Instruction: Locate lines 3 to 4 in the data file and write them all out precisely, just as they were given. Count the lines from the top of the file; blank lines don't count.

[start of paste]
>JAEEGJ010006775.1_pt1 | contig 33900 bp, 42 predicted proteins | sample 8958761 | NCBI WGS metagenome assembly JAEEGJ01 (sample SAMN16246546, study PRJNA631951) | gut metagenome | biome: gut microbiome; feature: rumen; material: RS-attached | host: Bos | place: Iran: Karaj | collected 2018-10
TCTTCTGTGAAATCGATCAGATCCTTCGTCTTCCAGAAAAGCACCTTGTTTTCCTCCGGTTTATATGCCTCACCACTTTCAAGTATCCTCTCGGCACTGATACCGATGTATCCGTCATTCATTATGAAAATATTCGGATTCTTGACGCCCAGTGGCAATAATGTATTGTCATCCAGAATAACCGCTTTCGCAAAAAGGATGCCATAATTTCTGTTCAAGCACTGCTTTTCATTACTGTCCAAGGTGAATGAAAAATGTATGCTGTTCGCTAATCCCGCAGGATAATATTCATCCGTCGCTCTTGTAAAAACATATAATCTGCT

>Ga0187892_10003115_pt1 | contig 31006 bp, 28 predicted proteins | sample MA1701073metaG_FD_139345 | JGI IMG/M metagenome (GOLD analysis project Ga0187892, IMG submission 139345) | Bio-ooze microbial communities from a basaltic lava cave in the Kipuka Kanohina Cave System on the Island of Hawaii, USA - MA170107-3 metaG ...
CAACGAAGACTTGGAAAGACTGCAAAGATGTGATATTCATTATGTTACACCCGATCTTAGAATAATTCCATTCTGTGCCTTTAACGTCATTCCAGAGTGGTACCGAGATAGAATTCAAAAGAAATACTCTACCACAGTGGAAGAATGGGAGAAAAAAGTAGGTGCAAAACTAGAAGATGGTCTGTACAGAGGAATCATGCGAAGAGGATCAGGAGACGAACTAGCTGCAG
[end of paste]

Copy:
>Ga0187892_10003115_pt1 | contig 31006 bp, 28 predicted proteins | sample MA1701073metaG_FD_139345 | JGI IMG/M metagenome (GOLD analysis project Ga0187892, IMG submission 139345) | Bio-ooze microbial communities from a basaltic lava cave in the Kipuka Kanohina Cave System on the Island of Hawaii, USA - MA170107-3 metaG ...
CAACGAAGACTTGGAAAGACTGCAAAGATGTGATATTCATTATGTTACACCCGATCTTAGAATAATTCCATTCTGTGCCTTTAACGTCATTCCAGAGTGGTACCGAGATAGAATTCAAAAGAAATACTCTACCACAGTGGAAGAATGGGAGAAAAAAGTAGGTGCAAAACTAGAAGATGGTCTGTACAGAGGAATCATGCGAAGAGGATCAGGAGACGAACTAGCTGCAG